The beginning of a new project for me used to mean only that I had an idea and that I thought it was neat. What I learned through the course of graduate school and most especially through dissertating and then the writing of articles is that having a neat idea is totally not enough for major scholarly endeavors, at least if you're me. I've got tons of neat ideas. The difference between a neat idea and an article or a book, at least for me, is proceeding with deliberate care.
In other words, the most important thing I learned was that I needed to slow down and sit with my neat ideas before I begin researching or writing for a much longer period, and I needed to sift through the ideas that I wanted to explore and map out which ones were worth exploring and make actual decisions about how I would explore them. The thing that happens when I just explode a piece of writing is that I'm not really making decisions or choices. I'm not really thinking about what I'm trying to communicate, nor am I thinking about the audience to whom I want to communicate it. Thinking about those things on the front end, while I experience that as tedious, really does make it less painful when I begin researching and writing.
So while I still start with step 1 (Ooh! Neat idea!), it takes me a heck of a lot longer to move on to step 2. I don't pretend that what I do in the expanded step one is part of the practical work of researching and writing, nor do I regard the work that I do in this phase as procrastinating. Instead, I actually invest the time in step 1 to figure out how my idea works, why it matters, and how I want to approach it.
This involves the following school supplies:
1. Pens with which I like to write.
2. Mechanical Pencils. At this early stage, I find that I like to be able to erase. At the same time, I really hate dull pencils or having to sharpen pencils.
3. A journal, in which I record my thoughts about the project and in which I attempt to map out schedules for different tasks related to the project as well as to refine my ideas before I ever start "writing" or even "researching."
I used to think that once I had an idea that I had to begin "working" on it immediately. Working meant going to the library and mining the literature I'd be analyzing for things that fit my idea (notice I say "mining" and not "reading" here). Once I'd done a little of that, I felt like I was "supposed" to be writing, even if I didn't have a clear picture of what I needed to write, why I needed to write it, or how it fit into the larger project. My problem has never been that I didn't have anything to say, not really. Rather, my problem has been that I've wasted a lot of time writing before I'm actually prepared to write.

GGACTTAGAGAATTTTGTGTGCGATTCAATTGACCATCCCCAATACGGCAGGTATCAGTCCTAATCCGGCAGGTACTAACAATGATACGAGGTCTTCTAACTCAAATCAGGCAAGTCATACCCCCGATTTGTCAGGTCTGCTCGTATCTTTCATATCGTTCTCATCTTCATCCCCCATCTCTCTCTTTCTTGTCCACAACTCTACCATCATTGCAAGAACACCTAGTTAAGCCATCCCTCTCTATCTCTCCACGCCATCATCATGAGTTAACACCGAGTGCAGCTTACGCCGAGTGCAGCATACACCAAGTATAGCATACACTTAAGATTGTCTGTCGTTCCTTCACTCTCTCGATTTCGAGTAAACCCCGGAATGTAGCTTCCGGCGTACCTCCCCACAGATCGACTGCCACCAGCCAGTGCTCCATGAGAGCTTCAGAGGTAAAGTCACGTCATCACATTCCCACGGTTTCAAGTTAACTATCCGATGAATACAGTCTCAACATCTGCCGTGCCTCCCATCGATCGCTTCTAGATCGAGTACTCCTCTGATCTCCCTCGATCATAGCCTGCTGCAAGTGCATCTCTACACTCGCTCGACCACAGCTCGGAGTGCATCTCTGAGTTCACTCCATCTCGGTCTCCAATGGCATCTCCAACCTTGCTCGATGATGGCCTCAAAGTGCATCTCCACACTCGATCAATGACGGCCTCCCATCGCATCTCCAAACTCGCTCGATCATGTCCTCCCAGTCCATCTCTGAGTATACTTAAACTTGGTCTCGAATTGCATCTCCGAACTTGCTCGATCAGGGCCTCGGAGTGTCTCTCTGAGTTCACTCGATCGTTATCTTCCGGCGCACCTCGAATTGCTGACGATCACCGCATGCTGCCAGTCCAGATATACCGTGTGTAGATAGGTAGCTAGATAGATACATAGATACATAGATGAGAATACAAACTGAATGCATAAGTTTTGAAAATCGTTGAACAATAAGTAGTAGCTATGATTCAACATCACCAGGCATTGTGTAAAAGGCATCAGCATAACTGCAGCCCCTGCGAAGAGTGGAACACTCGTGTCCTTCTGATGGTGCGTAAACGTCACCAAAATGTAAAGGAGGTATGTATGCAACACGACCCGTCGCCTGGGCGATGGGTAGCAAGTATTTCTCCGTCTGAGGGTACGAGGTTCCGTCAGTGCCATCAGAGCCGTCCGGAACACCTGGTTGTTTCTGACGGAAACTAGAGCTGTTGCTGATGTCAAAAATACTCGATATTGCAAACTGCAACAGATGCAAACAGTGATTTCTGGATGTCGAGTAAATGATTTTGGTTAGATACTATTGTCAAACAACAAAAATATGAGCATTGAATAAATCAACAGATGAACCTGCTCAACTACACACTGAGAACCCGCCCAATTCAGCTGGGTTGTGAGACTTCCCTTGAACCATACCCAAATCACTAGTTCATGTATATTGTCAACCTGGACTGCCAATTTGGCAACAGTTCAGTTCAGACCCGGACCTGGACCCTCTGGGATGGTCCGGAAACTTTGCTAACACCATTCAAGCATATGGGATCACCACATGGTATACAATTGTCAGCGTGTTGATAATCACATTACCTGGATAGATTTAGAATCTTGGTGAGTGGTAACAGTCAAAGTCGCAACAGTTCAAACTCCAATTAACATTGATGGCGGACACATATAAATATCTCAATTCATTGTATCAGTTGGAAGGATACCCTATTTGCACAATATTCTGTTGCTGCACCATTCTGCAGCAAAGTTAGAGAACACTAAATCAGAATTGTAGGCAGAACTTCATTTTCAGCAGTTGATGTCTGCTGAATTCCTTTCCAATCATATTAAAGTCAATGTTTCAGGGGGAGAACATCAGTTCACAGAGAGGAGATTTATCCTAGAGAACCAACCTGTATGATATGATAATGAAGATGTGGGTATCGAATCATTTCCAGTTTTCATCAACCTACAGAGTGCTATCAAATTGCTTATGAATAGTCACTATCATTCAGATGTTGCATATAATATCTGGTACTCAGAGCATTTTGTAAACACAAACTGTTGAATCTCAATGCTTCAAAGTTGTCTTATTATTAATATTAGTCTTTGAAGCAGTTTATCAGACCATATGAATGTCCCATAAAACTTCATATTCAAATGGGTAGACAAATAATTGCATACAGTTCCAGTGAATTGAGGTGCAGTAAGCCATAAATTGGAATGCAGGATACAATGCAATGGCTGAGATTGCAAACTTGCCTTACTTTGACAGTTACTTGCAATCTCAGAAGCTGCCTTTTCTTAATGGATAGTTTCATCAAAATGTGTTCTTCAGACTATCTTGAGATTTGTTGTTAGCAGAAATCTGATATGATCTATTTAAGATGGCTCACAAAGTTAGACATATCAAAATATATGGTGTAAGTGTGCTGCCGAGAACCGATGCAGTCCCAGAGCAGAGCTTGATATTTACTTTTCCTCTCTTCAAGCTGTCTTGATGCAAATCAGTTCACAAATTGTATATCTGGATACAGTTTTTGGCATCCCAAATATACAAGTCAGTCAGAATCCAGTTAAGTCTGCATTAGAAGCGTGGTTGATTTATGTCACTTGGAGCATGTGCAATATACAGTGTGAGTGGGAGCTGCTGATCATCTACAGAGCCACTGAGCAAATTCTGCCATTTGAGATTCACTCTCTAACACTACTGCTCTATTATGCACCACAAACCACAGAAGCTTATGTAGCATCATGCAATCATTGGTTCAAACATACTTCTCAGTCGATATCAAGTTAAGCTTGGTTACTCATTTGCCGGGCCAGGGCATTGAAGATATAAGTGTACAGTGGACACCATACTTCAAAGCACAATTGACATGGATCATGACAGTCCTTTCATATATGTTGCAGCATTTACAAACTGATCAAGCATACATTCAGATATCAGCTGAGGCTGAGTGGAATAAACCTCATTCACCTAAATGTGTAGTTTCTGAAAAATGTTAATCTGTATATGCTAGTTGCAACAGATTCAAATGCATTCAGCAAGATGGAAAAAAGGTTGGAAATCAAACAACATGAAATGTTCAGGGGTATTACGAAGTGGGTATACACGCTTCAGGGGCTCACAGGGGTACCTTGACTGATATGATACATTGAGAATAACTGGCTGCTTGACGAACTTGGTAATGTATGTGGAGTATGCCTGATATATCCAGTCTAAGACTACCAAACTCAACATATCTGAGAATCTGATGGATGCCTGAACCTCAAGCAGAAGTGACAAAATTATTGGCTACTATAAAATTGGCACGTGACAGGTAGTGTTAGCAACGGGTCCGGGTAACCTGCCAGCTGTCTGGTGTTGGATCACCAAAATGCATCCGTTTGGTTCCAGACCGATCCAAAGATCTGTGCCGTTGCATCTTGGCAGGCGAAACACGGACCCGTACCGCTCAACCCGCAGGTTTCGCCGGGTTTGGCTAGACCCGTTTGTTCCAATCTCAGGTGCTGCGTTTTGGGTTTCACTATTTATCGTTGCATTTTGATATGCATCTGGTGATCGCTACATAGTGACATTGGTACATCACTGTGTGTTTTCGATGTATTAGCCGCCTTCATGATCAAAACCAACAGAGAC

So, practically speaking, what does this phase of things look like? Well, I started my journal when I submitted my sabbatical application, though I didn't write much in it over the next couple of months. As the semester drew to a close, and I got definite word that my sabbatical would be a reality, as would a summer fellowship, I'd estimate that I've been writing in the research journal at least every couple of days, and I think about my Next Book at least once per day, probably spending 30 mins. to an hour thinking about it per day if we were to add all of my thoughts up. I've been doing things like trying to figure out the organization of chapters for my next book, coming up with reading lists for theory and literature, coming up with schedules for when I will do which pieces of work, playing around with titles (I always start with titles), evaluating how the literature I claimed I would analyze in the sabbatical application really fits together and whether I need to change up my choices at all, thinking about potential objections to the project, blind spots that I have in my approach, etc.
It's all very informal, free-writing sort of writing. But it also is clarifying the point of my project to me, and it's preparing me to start with reading and research throughout this spring. I think that I used to think that really spending time with my idea was not an efficient use of time, or that once I had the "neat idea" that it was self-explanatory and needed no justification or clarification. If I've learned anything throughout my years on the tenure track most especially, having dealt with readers' reports and editors and what have you, any idea that I have really needs to have a clear justification in my head and needs to be clear not only to me but to everybody else.
So I am very close to needing to move into the next phase of my process, though I'll continue to keep up with the journal and to do this sort of thinking work throughout. That's another thing that's changed with me: I think I have to do this sort of temperature-checking and evaluating throughout, now, instead of thinking I have the project solid in my head and then I never think about it again. This means that I'm going to hold off on the third part of the series until I'm actually beginning with that next phase - I'll have more and better things to say about it when I'm actually doing the things.
1 year ago